Unity and sacrifice

I GOT into an interesting discussion recently on whether or not Malaysians would be able to adapt to achieve unity. I was rather pessimistic throughout, particularly due to the revelation that Khairy Jamaluddin had asked if Malay Malaysians were ready to give up their race preferred boarding schools if the other race type schools were abolished.

And it was greeted with hushed silence. It seems that unity is only a goal when you don't have anything to sacrifice, but others should do so.

The problem with our unity today has been in the making for a while, and we must admit that we are part and parcel of the problem with the best of intentions. For one, we want our children to get the best education possible which we can afford and therefore, we get them into the best schools we can pay for.

Thus, national schools become the institute to go to if you cannot afford sending your children to other schools which charge tuition fees and expect parents to bear at least some of the costs.

Those with high incomes may send their children to private schools, race-based schools and perhaps even Islamic private schools which seem to be an upcoming trend. And because these are separate schools, it creates a class divide as well.

The rich find houses near their schools, the poor around their schools and so on, thus creating communities with the same mindset and with ideas, thoughts and discussions of the same wavelength.

Then comes social media which allows its users to speak their minds without filters, based on their upbringing and surroundings. Subsequently, it shows just how divided the nation is between the haves and have nots, between the religious conservatives and liberals, and even between cultures and races.

This tends to create friction between all such groups online, and also reflects the situation on the ground in terms of unity.

In the case of religious conservatism, the examples are aplenty. A sportswoman winning a gymnastics medal can be criticised for not covering up. A bright student receiving a merit-based award from our national bank can be attacked for not wearing a headscarf.

For the case of income, culture and class, those writing and speaking in English are derided for not understanding Bahasa Malaysia, vice-versa those who can't speak English well when presenting our nation's development successes at the United Nations.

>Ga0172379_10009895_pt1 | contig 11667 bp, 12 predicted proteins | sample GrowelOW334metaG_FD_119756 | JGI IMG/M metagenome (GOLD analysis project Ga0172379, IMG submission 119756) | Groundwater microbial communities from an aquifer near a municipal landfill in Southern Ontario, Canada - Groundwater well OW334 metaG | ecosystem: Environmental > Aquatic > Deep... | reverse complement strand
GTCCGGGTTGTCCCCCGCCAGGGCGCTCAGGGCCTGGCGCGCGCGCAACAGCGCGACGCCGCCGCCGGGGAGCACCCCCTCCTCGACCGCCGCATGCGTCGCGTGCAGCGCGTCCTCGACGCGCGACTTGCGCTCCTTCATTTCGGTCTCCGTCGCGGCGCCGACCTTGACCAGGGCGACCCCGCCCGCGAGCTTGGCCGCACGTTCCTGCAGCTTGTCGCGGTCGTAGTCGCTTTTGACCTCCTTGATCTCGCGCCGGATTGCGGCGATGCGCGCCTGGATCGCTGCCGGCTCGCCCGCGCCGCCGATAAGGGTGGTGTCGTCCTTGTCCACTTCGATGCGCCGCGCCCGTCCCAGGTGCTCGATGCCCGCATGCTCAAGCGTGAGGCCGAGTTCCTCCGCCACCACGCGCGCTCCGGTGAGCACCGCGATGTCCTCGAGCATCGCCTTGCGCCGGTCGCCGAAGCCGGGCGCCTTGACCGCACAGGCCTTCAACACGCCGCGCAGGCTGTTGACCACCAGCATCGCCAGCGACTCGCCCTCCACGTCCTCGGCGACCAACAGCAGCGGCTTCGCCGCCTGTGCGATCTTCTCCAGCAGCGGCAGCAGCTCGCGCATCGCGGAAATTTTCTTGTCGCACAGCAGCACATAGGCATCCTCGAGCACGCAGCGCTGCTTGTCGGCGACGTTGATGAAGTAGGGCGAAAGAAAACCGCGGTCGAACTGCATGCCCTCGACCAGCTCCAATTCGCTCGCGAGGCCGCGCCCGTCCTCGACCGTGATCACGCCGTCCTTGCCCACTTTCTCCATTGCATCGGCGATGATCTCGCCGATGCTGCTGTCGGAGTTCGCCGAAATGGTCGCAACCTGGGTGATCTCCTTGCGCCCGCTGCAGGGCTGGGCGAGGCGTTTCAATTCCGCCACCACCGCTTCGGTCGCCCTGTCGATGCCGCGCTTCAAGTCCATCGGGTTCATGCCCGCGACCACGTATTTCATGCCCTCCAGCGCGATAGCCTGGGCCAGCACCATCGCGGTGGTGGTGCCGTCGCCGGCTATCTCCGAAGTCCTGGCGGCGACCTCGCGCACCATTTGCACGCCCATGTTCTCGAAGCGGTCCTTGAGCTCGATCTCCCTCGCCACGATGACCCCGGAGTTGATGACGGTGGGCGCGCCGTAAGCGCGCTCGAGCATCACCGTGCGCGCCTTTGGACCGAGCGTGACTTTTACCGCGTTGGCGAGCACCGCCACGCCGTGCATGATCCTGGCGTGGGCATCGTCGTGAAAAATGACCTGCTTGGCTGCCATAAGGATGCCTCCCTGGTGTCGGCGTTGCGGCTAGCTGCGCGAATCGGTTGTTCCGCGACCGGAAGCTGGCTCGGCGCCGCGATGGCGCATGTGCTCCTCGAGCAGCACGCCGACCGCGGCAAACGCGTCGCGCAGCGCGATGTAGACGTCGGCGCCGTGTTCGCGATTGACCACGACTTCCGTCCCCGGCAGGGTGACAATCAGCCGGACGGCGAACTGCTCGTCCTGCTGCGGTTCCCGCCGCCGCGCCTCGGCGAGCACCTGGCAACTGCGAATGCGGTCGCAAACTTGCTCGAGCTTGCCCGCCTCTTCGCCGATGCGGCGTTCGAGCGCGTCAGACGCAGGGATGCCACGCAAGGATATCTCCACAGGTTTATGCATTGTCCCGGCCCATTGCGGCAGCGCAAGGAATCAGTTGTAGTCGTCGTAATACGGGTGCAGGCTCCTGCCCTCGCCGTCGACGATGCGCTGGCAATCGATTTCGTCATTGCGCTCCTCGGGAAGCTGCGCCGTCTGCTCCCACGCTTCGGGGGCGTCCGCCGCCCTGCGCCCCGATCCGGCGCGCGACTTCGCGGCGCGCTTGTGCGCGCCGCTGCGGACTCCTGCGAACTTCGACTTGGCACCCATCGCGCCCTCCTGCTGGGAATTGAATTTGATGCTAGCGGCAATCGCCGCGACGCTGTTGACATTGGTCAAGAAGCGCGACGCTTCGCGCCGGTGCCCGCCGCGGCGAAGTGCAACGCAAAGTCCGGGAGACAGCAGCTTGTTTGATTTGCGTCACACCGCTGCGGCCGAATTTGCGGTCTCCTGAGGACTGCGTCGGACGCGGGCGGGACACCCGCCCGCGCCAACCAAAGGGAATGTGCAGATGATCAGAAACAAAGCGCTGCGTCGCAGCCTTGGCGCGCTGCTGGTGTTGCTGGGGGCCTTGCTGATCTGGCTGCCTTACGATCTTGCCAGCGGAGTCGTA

Of course, there will also be that political divide, but let us not get bogged down by it.

And as mentioned earlier, many of those wanting to abolish race-based schools are unwilling to sacrifice their own silos saying it's a constitutionally guaranteed privilege. Well, can we sacrifice privilege so that we can compete with others and be at par with them without the need for special treatment?

Therein lies the crux – everyone wants to keep their share hoping that others will sacrifice to achieve the main goal for everyone. And that is why we need to understand that national unity and even national success comes from sacrifice.

It could be a sacrifice in the form of privileges to level everyone out, or even the need to pay more taxes to cater to the needs of healthcare and education, and even perhaps the need to disburse more income linked to development of urban areas, to be sacrificed to develop rural heartlands.

Is it an issue to ensure that roads and housing are available whether in Kuala Lumpur or Kota Baru? Or even for Sabah and Sarawak to have a power grid and highway?

If there is anything I learned on a trip to Terengganu, it is that a lot more should be done to assist their development, even if it means foregoing projects in Kuala Lumpur for a while. Though honestly, it will be hard for everyone and anyone to understand this.

Similarly, unity cannot be achieved without effort especially when there are those who refuse to learn Bahasa Malaysia – at least to use it in conversation.

Some might argue that it isn't an important language to know on an international scale but that's what you do if you want to unite as a nation and be capable of communicating with one another.

And yet, some may argue that even doing this is too much for them.

Imagine having a group of people stuck in an avalanche, each holding a branch around a dying fire. None are willing to put their branch into the fire first to keep it alive out of differences in class, religion, race and even sexuality, expecting others to do so first.

Do you know what happens in the end?

All of them die grasping a branch that could have saved them altogether.

Hafidz Baharom is a public relations practitioner. Comments: letters@thesundaily.com